• Find something to do that you love.

See you all on the other side of the Zombie Apocalypse!


The Collapse of Complex Societies (Book Review)

“The world is changed, I feel it in the water, I feel it in the earth, I smell it in the air; much that once was is lost, for none now live who remember it.”  So begins Peter Jackson’s film adaptation of Lord of the Rings.

Collapse is in the air, I can feel it in the water, I feel it in the earth, I smell it in the air.  It’s not a recent notion.  There has been a proliferation of works over the last century, and today we see a proliferation of post-apocalyptic writings and films.  Three great works of collapse appeared during and soon after World War I and its aftermath, the Great Depression:

  • Oswald Spengler’s The Decline of the West, 1918
  • Pitirim Sorokin, Social and Cultural Dynamics, four volumes, 1937-1941
  • Arnold Toynbee, A Study of History, 12 volumes (!), spanning 1934-61.

There are a number of takes on the matter, among which are James Burnham’s Suicide of the West, Julius Evola’s Men Among the Ruins,  René Guénon’s The Crisis of the Modern World, Romano Guardini’s The End of the Modern World.  Lord Kenneth Clark’s BBC television series Civilisation explores the history of the West through art and ends with a grim outlook.  I also will at another time look at John Carroll’s The Wreck of Western Culture, another art-based look at the West.  All say essentially the same thing:  collapse is in the air.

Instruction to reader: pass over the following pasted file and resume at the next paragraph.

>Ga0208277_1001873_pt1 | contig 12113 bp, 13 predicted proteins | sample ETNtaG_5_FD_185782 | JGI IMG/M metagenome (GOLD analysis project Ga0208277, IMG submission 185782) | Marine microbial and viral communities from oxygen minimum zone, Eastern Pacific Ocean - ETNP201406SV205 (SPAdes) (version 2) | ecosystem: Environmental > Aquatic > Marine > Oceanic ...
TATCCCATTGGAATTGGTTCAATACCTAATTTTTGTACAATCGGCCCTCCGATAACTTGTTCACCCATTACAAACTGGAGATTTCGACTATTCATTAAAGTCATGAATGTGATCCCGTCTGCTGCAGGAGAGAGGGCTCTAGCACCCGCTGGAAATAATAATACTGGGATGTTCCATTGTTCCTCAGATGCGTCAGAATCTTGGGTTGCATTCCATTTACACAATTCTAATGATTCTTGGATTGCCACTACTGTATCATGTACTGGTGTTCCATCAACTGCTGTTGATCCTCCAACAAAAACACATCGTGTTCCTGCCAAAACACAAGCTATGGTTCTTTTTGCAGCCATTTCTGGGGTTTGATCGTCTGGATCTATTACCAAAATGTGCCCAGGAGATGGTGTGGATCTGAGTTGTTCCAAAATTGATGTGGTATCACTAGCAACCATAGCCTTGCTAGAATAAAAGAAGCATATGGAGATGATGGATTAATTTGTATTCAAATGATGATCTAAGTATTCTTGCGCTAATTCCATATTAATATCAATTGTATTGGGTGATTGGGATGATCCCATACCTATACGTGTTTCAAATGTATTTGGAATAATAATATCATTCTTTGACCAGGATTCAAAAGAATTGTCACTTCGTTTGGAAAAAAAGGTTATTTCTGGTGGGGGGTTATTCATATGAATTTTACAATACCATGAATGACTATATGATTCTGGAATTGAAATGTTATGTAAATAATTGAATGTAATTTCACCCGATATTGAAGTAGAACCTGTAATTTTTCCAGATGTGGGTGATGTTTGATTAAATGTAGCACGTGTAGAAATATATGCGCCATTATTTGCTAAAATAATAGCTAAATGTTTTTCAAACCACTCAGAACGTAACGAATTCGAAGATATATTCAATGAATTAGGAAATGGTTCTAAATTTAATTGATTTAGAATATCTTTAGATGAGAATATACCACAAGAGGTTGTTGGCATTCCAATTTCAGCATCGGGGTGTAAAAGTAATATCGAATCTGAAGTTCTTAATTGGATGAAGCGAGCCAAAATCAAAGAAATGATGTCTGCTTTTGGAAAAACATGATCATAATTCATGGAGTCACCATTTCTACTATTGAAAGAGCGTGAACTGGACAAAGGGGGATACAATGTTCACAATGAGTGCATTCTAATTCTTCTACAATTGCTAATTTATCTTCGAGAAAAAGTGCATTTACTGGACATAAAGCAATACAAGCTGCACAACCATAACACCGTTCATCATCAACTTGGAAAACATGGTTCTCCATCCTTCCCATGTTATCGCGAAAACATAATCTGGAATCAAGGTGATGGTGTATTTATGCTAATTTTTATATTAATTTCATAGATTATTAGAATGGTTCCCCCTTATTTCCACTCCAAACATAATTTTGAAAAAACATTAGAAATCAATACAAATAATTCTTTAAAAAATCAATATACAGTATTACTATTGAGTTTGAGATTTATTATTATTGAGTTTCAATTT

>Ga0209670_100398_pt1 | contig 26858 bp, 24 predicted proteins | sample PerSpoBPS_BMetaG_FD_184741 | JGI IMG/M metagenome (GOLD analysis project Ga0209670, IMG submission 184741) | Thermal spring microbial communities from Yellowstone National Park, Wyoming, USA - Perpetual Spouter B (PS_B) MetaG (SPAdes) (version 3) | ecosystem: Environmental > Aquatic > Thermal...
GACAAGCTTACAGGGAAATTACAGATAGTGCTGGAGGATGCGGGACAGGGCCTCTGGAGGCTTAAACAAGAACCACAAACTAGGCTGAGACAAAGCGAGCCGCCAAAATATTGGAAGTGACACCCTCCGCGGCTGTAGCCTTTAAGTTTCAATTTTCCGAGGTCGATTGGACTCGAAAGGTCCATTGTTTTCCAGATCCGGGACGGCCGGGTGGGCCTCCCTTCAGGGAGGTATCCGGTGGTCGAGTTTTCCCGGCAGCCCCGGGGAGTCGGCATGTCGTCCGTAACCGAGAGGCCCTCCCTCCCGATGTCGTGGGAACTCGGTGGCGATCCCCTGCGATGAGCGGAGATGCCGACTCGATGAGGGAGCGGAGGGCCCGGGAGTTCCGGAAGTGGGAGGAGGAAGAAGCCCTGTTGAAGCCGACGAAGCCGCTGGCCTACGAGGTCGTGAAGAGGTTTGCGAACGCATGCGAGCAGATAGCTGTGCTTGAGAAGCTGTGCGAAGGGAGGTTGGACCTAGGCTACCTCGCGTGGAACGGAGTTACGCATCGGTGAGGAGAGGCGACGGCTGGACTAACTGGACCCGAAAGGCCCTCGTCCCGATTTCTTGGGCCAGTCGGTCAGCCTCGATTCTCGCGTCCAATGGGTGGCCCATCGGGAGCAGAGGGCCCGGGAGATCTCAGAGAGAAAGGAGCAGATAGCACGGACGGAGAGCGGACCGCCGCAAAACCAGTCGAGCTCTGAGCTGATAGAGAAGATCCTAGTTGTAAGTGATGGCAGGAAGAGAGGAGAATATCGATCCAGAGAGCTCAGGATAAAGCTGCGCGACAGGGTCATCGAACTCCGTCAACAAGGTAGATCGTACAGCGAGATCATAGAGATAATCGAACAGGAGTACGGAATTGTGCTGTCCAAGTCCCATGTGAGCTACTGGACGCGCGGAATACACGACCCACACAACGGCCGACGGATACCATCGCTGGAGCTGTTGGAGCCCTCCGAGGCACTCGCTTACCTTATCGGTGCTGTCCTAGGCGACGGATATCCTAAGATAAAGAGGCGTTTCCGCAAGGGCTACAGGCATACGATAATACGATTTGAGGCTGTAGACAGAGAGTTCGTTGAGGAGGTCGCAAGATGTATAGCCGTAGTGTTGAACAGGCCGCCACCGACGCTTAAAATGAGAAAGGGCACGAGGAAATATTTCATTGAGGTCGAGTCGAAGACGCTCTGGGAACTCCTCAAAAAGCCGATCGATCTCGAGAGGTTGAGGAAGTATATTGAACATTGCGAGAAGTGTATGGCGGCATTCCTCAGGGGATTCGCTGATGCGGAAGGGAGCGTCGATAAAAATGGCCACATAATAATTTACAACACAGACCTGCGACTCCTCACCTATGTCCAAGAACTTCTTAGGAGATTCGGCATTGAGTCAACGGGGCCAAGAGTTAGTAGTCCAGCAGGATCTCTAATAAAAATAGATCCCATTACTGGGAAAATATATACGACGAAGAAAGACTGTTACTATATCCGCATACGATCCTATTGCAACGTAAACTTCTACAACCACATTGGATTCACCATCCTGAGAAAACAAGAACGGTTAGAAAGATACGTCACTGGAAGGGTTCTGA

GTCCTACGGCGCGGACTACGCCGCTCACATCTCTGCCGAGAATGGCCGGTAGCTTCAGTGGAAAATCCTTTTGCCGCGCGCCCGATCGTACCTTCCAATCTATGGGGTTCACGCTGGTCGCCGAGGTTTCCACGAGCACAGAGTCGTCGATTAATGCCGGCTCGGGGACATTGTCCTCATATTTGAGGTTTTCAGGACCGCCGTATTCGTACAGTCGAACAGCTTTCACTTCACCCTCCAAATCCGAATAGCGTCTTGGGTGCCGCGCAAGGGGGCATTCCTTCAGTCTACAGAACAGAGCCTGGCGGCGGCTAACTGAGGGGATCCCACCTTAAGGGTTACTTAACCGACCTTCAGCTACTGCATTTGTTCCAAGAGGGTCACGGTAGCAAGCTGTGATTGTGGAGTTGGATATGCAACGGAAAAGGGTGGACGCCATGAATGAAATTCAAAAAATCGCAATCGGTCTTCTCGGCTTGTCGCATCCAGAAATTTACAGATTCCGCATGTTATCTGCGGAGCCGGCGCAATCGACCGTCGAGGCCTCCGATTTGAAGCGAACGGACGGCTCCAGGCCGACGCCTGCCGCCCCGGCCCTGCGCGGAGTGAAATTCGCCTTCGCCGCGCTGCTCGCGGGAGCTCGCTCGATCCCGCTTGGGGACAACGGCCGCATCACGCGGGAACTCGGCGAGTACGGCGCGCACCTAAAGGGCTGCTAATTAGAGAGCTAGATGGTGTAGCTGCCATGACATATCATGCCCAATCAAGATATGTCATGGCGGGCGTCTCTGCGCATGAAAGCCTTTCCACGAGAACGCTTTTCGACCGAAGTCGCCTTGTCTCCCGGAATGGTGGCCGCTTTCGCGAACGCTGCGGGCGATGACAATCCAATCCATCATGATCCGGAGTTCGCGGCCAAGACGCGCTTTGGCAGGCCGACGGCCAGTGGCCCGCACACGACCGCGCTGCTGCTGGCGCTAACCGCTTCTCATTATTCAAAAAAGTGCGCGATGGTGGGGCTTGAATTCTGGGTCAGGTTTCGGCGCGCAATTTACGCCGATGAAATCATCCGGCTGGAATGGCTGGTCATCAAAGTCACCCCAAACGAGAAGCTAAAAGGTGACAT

By collapse I, and all these authors, don’t mean where you look out the window and one day everything is in ruins, such as would be after an earthquake.  I believe World War I was the beginning of the end, a catastrophe which began a long decline, which we are now 100 years into.  It’s not a matter of “someday it’s going to collapse”, it’s “we are 100 years into collapse; how much more, what is next?”

This review deals with Joseph A. Tainter’s The Collapse of Complex Societies (Cambridge University Press; first published in 1988 but in its 24th printing as of 2013), an academic study which is a little bit different.  Tainter, an anthropologist and historian, defines collapse as “a sudden, pronounced loss of an established level of sociopolitical complexity.”  He reviews a number of civilizations which have collapsed and disappeared, and summarizes the reasons for collapse offered by so many:

  • Resource depletion
  • New resources
  • Catastrophes
  • Insufficient response to circumstances
  • Other complex societies
  • Intruders
  • Conflict/contradictions/mismanagement
  • Social dysfunction
  • Mystical factors
  • Chance concatenation of events
  • Economic explanations

His survey is useful in that most of us have embraced one as our favorite.  Tainter points out that each challenge has been successfully met by many societies, so each one by itself is not a “civilization killer.”

The difference in Tainter’s approach is that he offers a theory that accounts for any and all such challenges to a complex society.  He begins with the idea that, as a society faces a challenge (from the above list or something new), it meets that challenge or fails.  When it meets the challenge, the solution adds complexity to the society.  Complexity doesn’t just happen, it is a problem-solving strategy.  That complexity, however, yields benefits beyond the cost of that complexity.  There is a marginal return.

A complex society will start collapsing when, faced with challenges, the implemented solutions stop yielding benefits  beyond the cost of the solution; in sum, when a society’s solutions hit the point of diminishing returns.  It’s a basic economic concept applied to a society, not in terms of money, but in general terms of inputs and outputs.